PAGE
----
I am reading this wikipedia article:


It talks about how TCP and UDP are transport layer protocols which are designed to connect one host to another either through connection-oriented or connectionless measures respectively. It mentions that IP is an internet layer protocol in that it reaches one host to the next by using a gateway to transit packets to the appropriate link layer. And the link layer is the physical network component used to interconnect hosts within a local network.

And it says the following:

"Data coded according to application layer protocols are then encapsulated into one or (occasionally) more transport layer protocols (such as TCP or UDP), which in turn use lower layer protocols to effect actual data transfer."

What does it mean something like FTP being encapsulated into TCP?

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What does it mean something like FTP being encapsulated into TCP?

One analogy that I think helps here is to compare TCP/IP's 4 layers to transportation network:

  • Application layer - cargo (application instructions / data)
  • Transport layer - cities (reliability, topology hiding)
  • Internet layer - cars (addressing, packet exchange, routing)
  • Link layer - roads (physical connectivity)

Here's a sample:

  • Application layer - "Hi Mark - listen, I need this letter (application data) sent to my friend Alicia. Could you send it for me?"
  • Transport layer - "Hi Joe, can you get this box to Chicago? That's where Alicia is (topology hiding). I know you know the road to Chicago, thanks! And here's the contents of the box (error correction). Let me know if it doesn't make it, I'll send a copy (flow control)"
  • Internet layer - OK, so I'm at 35th west and Lexington Ave. How do I get to King St and 9th east (addressing)? Let's open Google maps on my new flashy Android. OK, so the shortest / least busy way is this one (translates to: number of router hops / bandwidth)... Let's go! (routing)
  • Link layer - Here I am at the crossing. The only thing I see is the next traffic light. Let's get there without hitting anybody or anything. (Error correction - if you do get hit by another car and only if it's a minor damage, you might get a mechanic in this part of the street to repair your car and you can still continue delivering the package)

It's a somewhat crude analogy, but hope it helps. To return to your original question:

What does it mean something like FTP being encapsulated into TCP?

FTP allows you to transfer files. So e.g. you can connect to a server with address (how you get there is handled by IP and that you actually reach reliably it is handled by TCP). So you can say e.g.:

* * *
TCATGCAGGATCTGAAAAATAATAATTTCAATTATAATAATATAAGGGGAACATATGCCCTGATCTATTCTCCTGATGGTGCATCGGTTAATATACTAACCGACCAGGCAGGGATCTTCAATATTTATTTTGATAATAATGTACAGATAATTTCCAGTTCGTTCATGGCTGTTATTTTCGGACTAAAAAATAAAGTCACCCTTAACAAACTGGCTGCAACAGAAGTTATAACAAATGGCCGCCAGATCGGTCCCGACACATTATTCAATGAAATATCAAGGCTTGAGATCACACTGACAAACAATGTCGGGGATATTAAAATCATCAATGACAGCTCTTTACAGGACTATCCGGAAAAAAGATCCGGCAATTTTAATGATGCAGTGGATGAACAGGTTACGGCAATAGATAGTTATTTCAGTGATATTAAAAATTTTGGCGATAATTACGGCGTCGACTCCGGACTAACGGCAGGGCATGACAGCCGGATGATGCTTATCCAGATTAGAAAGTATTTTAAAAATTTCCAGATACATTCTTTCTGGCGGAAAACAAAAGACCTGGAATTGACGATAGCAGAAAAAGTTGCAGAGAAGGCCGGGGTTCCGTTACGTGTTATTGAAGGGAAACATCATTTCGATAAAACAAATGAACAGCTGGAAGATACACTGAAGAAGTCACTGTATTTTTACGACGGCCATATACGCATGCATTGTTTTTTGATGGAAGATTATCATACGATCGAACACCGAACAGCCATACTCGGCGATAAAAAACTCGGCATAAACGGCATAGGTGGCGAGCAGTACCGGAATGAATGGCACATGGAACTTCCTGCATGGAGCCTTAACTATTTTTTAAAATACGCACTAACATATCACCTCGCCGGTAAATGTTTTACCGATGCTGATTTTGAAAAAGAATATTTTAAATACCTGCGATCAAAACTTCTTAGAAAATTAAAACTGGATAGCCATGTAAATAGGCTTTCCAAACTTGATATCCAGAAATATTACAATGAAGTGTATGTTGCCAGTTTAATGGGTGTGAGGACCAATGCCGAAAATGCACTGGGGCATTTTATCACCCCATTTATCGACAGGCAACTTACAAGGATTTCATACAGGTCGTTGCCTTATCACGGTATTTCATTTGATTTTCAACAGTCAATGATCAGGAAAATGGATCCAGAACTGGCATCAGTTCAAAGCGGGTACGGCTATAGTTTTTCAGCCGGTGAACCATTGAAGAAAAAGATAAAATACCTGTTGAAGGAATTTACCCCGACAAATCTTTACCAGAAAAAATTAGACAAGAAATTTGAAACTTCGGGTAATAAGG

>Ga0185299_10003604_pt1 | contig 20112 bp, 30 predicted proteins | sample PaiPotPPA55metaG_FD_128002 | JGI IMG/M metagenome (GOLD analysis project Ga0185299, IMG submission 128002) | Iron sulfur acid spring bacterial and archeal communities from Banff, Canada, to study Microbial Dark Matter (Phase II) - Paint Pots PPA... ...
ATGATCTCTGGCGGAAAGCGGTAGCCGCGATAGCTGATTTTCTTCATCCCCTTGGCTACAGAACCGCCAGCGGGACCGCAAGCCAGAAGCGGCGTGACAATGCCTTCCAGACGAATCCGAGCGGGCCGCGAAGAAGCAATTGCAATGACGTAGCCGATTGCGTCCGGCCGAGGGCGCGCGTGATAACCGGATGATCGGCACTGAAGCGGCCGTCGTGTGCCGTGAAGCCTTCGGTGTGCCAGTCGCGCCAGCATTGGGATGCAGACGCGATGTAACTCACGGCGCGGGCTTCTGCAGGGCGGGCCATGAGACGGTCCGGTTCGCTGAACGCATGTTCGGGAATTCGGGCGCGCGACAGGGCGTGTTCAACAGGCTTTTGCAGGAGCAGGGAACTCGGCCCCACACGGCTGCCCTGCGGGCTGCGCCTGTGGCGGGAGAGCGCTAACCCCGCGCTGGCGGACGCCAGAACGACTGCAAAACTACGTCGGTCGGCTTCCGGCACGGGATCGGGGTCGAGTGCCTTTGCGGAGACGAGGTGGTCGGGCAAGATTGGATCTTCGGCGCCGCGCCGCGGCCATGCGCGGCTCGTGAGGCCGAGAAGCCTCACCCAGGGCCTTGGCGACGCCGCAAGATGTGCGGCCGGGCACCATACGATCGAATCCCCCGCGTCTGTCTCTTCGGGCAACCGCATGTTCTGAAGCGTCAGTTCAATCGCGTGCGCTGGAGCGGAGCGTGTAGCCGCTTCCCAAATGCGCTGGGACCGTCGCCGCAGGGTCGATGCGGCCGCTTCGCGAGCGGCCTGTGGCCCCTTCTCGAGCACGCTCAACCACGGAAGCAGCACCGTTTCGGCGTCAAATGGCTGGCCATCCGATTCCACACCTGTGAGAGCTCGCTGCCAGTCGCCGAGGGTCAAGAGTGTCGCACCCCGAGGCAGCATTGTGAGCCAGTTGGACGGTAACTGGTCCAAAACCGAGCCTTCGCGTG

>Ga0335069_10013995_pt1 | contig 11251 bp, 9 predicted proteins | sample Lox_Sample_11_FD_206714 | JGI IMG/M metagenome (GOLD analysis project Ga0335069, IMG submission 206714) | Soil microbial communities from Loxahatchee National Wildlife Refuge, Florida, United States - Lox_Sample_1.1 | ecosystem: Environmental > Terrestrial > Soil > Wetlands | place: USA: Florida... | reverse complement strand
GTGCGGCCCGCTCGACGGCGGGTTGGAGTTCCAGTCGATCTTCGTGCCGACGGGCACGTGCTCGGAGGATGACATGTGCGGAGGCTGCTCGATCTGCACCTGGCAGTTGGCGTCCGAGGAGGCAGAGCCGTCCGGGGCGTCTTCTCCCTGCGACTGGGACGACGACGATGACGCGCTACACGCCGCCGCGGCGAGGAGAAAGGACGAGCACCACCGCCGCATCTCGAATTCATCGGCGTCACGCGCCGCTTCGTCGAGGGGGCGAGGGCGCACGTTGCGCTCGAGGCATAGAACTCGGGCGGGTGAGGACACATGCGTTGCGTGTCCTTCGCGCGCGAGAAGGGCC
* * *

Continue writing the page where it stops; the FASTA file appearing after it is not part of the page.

ftp> get file.txt

which will fetch file named file.txt from the remote FTP server. Here get file.txt is a FTP command with data. This is cargo in the above transport analogy. FTP client wants server to get this and do something. The file (i.e. contents of file.txt) that server sends back is also cargo, just in the other direction.

Application layer (FTP) doesn't care about how this cargo will get there. That's the job of the next underlying layer, which is TCP. So what happens is this:

  • FTP (application layer) tells TCP: "Hey TCP, here's a letter (get file.txt). Please make sure this reaches my destination"
  • TCP (transport layer) will take that and put it into a bigger box, stamping it with some additional data such as "Contents: one letter". That bigger box is the encapsulation. TCP needs some more information to do what it does (flow control, error correction, etc.). When the other side receives it, the TCP layer on the other end can say something like "OK, I'm expecting this box to contain one letter" and searches the box. If one letter is found, all good (error correction). If not, then this might be a box destined for somebody else, so let me see what to do...
  • TCP then sends this down to (link layer) IP ("Hey IP, please send this box to"), etc.

Hope this helps.

  • If only frames were better drivers than humans, eh? – john Jul 30 '13 at 5:34

Yes it does. You can see this visually in any packet diagram of how an IP packet is built. That payload can be anything, and at the IP layer is entirely meaningless; it's up to higher level protocols to figure out.

The effect of this is that Application Layer protocols can run on top of many different Transport Protocols. In theory, anyway. W-a-y back in the day, you really could get things like FTP working on top of both IP, and Novell's IPX, which was another connection-oriented transport layer protocol that has fallen out of use. Though these days it's pretty much all IP all the time.

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